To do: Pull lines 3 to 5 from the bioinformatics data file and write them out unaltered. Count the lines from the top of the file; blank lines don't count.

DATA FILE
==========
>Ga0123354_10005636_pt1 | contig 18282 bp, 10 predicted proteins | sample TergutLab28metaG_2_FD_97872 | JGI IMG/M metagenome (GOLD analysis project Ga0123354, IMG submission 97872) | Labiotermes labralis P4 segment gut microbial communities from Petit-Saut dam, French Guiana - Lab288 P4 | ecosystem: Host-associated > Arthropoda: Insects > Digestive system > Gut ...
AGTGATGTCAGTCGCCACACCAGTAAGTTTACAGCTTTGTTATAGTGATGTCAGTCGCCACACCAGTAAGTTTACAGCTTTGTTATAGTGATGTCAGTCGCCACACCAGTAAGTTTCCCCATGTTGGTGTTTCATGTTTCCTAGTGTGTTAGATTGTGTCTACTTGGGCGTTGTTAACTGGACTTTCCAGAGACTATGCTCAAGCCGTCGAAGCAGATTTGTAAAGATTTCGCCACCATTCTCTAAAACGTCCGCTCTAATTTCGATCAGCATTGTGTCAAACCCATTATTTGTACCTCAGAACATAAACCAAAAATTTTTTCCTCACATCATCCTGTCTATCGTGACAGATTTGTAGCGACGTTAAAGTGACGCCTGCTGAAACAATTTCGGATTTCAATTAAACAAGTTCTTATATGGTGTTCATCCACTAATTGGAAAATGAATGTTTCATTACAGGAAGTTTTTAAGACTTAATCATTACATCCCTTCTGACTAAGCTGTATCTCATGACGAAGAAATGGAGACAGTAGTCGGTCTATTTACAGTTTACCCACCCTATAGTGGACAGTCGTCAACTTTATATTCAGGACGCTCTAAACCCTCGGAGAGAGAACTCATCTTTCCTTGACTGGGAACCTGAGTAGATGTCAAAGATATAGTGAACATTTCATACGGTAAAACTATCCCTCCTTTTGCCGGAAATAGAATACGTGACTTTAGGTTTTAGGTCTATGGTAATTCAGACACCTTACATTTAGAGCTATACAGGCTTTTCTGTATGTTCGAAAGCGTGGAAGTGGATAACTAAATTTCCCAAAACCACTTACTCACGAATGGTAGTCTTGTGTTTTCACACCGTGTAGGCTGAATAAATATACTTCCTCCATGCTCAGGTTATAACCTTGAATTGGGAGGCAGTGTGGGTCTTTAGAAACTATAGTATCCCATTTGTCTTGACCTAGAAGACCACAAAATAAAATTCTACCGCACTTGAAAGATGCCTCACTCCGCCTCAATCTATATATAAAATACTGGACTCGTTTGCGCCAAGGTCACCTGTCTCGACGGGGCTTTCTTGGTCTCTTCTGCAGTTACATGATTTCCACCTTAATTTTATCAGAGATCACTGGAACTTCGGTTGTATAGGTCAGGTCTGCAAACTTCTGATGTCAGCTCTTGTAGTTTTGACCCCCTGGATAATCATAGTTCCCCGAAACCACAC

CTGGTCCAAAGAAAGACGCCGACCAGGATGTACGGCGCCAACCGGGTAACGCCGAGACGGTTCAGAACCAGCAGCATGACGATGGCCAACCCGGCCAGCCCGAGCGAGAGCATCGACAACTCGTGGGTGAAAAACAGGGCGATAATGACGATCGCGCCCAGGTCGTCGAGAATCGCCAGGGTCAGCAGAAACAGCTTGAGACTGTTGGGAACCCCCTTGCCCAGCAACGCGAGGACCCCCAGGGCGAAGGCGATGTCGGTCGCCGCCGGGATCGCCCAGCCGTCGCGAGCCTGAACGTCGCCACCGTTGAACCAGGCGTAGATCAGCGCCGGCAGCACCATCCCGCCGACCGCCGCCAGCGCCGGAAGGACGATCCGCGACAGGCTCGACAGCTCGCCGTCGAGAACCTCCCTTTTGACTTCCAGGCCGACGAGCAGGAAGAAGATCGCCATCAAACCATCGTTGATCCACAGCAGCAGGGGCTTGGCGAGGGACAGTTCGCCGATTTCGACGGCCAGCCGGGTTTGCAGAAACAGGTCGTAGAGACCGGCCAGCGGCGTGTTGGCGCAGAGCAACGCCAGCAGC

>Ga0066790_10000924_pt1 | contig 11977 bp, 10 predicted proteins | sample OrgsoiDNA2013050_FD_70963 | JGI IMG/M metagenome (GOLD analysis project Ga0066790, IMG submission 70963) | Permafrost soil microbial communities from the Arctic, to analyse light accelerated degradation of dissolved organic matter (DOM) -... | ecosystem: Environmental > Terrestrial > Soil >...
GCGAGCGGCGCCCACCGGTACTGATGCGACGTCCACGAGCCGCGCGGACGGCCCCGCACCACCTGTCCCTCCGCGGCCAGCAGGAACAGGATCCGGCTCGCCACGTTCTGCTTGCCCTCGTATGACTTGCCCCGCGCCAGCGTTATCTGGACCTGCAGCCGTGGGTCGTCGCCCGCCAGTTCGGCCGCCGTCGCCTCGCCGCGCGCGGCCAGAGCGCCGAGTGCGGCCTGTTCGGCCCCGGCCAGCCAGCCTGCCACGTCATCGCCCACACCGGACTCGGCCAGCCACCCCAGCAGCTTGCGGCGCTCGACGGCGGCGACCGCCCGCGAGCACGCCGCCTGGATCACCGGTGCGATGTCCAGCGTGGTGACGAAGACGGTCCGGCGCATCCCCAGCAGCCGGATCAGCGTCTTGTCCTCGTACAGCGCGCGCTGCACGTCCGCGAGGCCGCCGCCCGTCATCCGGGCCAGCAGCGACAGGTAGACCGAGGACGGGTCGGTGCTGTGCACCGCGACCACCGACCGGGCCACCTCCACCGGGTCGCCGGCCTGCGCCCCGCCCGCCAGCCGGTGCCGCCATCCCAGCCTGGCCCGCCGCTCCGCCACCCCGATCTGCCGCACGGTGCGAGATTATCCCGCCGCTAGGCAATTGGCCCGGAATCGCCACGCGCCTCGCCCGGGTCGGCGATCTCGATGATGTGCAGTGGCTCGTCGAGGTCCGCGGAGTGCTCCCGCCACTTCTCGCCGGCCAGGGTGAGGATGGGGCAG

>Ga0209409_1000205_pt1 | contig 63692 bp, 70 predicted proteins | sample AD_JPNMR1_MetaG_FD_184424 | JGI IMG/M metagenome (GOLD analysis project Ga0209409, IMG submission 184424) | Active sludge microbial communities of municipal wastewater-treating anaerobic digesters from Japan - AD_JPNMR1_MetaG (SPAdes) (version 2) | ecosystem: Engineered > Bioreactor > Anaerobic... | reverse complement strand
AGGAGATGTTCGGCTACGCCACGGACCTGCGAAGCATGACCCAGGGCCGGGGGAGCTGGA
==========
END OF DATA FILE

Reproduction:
CTGGTCCAAAGAAAGACGCCGACCAGGATGTACGGCGCCAACCGGGTAACGCCGAGACGGTTCAGAACCAGCAGCATGACGATGGCCAACCCGGCCAGCCCGAGCGAGAGCATCGACAACTCGTGGGTGAAAAACAGGGCGATAATGACGATCGCGCCCAGGTCGTCGAGAATCGCCAGGGTCAGCAGAAACAGCTTGAGACTGTTGGGAACCCCCTTGCCCAGCAACGCGAGGACCCCCAGGGCGAAGGCGATGTCGGTCGCCGCCGGGATCGCCCAGCCGTCGCGAGCCTGAACGTCGCCACCGTTGAACCAGGCGTAGATCAGCGCCGGCAGCACCATCCCGCCGACCGCCGCCAGCGCCGGAAGGACGATCCGCGACAGGCTCGACAGCTCGCCGTCGAGAACCTCCCTTTTGACTTCCAGGCCGACGAGCAGGAAGAAGATCGCCATCAAACCATCGTTGATCCACAGCAGCAGGGGCTTGGCGAGGGACAGTTCGCCGATTTCGACGGCCAGCCGGGTTTGCAGAAACAGGTCGTAGAGACCGGCCAGCGGCGTGTTGGCGCAGAGCAACGCCAGCAGC

>Ga0066790_10000924_pt1 | contig 11977 bp, 10 predicted proteins | sample OrgsoiDNA2013050_FD_70963 | JGI IMG/M metagenome (GOLD analysis project Ga0066790, IMG submission 70963) | Permafrost soil microbial communities from the Arctic, to analyse light accelerated degradation of dissolved organic matter (DOM) -... | ecosystem: Environmental > Terrestrial > Soil >...
GCGAGCGGCGCCCACCGGTACTGATGCGACGTCCACGAGCCGCGCGGACGGCCCCGCACCACCTGTCCCTCCGCGGCCAGCAGGAACAGGATCCGGCTCGCCACGTTCTGCTTGCCCTCGTATGACTTGCCCCGCGCCAGCGTTATCTGGACCTGCAGCCGTGGGTCGTCGCCCGCCAGTTCGGCCGCCGTCGCCTCGCCGCGCGCGGCCAGAGCGCCGAGTGCGGCCTGTTCGGCCCCGGCCAGCCAGCCTGCCACGTCATCGCCCACACCGGACTCGGCCAGCCACCCCAGCAGCTTGCGGCGCTCGACGGCGGCGACCGCCCGCGAGCACGCCGCCTGGATCACCGGTGCGATGTCCAGCGTGGTGACGAAGACGGTCCGGCGCATCCCCAGCAGCCGGATCAGCGTCTTGTCCTCGTACAGCGCGCGCTGCACGTCCGCGAGGCCGCCGCCCGTCATCCGGGCCAGCAGCGACAGGTAGACCGAGGACGGGTCGGTGCTGTGCACCGCGACCACCGACCGGGCCACCTCCACCGGGTCGCCGGCCTGCGCCCCGCCCGCCAGCCGGTGCCGCCATCCCAGCCTGGCCCGCCGCTCCGCCACCCCGATCTGCCGCACGGTGCGAGATTATCCCGCCGCTAGGCAATTGGCCCGGAATCGCCACGCGCCTCGCCCGGGTCGGCGATCTCGATGATGTGCAGTGGCTCGTCGAGGTCCGCGGAGTGCTCCCGCCACTTCTCGCCGGCCAGGGTGAGGATGGGGCAG